Abandoned former Cancer Council building an “eyesore”

Katie Johnson

Redevelopment plans made in 2019 to turn the site into a $5 million mixed-use commercial property have yet to go ahead – leaving the site empty and covered in graffiti.

Resident Sue Ahearn said the building spoiled the gateway to the World Heritage Environs Area of the Royal Exhibition Building and Carlton Gardens.

“It’s been left abandoned for years and has been the target of really ugly graffiti. No one seems to take any effort to stop this vandalism in the centre of our city – and opposite the beautiful heritage buildings of the Exhibition Building and Royal Society,” Ms Ahearn said.


I’d be delighted to see it demolished.


Another resident Lisa Adams, questioned why the owners were allowed to leave the highly-visible building in a dilapidated state for so long.

“What a cynical exercise, to land bank a building in a World Heritage precinct and brazenly allow it to become a derelict fire hazard,” Ms Adams said.

“Why can’t we regulate against this type of antisocial behaviour? What does it take for constructive action?”

The former Cancer Council site is currently owned by Kingsland Timber, headed by Xiaoyan Bao, who purchased the building in 2013 for $20.6 million.

In 2013, Ms Bao was the centre of controversy after she bought the Toorak mansion “Idylwilde” for $18.5 million, only to demolish the century-old property two years later.

Ms Bao appointed East Melbourne property consultants Partner Developments in 2019 to turn 1 Rathdowne St into a mixed-used commercial property with more than 50 car parks and 4300 square metres of floor space – however work has yet to begin.

Carlton Residents’ Association (CRA) member Trish O’Laughlin wrote in the association’s recent newsletter that the building was an “ugly piece of visual pollution that has been sullying this beautiful heritage area for nearly a generation”.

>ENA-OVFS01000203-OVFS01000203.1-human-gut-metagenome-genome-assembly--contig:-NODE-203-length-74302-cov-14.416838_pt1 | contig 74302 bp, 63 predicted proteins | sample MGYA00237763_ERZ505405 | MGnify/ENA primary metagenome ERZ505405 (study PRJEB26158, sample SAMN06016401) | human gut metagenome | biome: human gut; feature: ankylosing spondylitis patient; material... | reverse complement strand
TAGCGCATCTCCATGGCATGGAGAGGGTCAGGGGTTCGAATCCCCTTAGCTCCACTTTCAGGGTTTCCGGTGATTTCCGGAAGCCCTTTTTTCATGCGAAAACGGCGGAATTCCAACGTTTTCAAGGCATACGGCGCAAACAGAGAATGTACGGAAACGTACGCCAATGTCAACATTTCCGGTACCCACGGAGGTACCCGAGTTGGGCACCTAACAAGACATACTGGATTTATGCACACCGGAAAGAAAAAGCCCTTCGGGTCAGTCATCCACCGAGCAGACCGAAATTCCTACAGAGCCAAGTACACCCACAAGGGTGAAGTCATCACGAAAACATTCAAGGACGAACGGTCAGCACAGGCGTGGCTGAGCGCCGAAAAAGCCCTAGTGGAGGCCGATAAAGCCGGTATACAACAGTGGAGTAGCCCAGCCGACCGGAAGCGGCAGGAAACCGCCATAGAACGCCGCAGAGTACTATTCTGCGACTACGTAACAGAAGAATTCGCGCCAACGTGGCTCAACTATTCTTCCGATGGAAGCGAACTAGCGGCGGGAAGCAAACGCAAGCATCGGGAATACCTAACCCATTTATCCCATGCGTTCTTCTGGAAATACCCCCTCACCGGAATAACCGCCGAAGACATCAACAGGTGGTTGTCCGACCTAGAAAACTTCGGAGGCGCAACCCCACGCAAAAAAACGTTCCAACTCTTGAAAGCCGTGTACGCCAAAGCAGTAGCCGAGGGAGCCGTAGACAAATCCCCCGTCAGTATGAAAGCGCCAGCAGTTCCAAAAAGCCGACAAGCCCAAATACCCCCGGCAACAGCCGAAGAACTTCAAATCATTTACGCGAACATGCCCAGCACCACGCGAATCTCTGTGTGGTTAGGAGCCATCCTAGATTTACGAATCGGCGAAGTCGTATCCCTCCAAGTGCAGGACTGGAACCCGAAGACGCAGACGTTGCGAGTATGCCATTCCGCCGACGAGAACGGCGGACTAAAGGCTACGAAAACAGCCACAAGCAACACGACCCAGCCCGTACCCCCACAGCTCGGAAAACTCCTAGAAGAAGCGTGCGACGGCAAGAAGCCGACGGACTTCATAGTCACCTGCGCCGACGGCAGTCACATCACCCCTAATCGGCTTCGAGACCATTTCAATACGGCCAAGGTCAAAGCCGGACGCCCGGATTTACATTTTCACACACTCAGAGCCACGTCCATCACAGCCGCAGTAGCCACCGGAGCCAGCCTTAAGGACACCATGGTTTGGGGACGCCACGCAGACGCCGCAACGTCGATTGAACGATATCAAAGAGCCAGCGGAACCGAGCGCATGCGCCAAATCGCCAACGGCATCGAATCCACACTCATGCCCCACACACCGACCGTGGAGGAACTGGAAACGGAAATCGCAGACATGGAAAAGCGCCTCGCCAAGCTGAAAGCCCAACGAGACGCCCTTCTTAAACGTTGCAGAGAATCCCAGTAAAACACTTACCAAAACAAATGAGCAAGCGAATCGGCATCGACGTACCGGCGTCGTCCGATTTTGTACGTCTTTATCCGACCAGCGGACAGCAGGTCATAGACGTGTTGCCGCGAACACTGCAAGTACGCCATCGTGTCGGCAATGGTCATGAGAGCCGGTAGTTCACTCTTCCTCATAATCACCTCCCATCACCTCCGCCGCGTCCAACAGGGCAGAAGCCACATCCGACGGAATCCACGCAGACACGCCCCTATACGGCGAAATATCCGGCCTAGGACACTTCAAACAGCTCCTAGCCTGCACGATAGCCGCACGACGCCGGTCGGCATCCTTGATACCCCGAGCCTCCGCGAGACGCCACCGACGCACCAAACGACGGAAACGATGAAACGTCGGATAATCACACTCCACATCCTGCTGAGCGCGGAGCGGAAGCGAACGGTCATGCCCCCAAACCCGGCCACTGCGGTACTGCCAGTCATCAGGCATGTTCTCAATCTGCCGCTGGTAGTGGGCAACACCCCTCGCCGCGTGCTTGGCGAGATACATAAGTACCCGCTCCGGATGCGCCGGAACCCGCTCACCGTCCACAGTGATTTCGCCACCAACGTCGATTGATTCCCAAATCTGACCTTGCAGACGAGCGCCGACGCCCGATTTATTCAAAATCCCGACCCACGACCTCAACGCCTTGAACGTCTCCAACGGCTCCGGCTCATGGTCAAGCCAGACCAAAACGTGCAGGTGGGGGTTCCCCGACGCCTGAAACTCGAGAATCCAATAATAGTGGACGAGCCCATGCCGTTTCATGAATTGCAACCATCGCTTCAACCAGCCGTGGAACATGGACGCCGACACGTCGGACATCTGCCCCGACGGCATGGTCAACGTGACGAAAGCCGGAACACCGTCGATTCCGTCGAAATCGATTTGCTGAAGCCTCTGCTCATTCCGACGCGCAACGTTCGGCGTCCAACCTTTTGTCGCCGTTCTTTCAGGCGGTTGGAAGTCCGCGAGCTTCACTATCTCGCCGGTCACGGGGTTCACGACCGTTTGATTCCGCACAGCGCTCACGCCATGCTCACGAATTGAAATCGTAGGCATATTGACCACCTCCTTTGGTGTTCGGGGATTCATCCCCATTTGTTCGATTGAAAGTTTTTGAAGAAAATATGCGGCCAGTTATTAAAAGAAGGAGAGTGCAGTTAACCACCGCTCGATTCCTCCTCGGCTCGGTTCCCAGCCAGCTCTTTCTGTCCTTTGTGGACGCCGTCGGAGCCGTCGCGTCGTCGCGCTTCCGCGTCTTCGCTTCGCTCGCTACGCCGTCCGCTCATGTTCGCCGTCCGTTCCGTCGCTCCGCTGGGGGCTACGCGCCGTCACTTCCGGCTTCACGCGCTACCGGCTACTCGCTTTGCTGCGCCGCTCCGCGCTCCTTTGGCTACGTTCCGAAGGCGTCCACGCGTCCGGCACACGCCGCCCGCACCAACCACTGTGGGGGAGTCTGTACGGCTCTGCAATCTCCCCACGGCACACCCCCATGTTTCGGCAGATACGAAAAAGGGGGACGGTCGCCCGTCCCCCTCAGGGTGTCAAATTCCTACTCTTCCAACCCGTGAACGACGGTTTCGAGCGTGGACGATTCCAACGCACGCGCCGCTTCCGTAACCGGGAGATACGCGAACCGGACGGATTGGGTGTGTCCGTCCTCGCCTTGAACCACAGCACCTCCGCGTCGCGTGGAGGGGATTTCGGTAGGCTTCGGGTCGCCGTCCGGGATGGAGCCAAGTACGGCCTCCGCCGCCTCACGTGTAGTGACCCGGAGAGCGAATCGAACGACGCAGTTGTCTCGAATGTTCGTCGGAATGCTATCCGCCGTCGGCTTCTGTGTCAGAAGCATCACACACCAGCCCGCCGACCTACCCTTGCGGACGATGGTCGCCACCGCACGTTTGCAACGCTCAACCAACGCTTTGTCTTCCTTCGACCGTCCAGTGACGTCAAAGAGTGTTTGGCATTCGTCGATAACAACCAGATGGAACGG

“Recent developments on the other side of the Carlton Gardens should be making us even more anxious about the old Cancer Council site. We know about the proposed development of the St Vincent’s site and another site in Gertrude St – both within the environs of the World Heritage Area,” Ms O’Laughlin wrote.

“Are the developers also waiting to see the outcome of Gertrude St and St. Vincent’s development?”

Resident Ken Wallace drove past the building everyday before work and said that it “soured the area”.

“It’s a hideous building that makes a big impact on the surrounding area,” Mr Wallace said.

A City of Melbourne spokesperson said that while it was aware of the graffiti at the site and was working to remove it, it was the responsibility of the owner.

“We take a strong stance against tagging and illegal graffiti and remove more than 70,000 square metres of graffiti from surfaces each year, which is the equivalent of about three MCGs,” the spokesperson said.

“We’re aware of an ongoing graffiti issue at 1 Rathdowne St. While property owners are responsible for graffiti removal from building hoarding, we’re currently reviewing available options to expedite its removal, and prevent future graffiti in the area.”

“That includes removing graffiti from the hoarding as part of our weekly surveillance program, and arranging for graffiti removal from the section of building visible above the hoarding.”

Partner Developments did not respond to request for comment before publication •

Caption: Graffiti on the facade of the building (top) and a render of the 2019 development which never went ahead.

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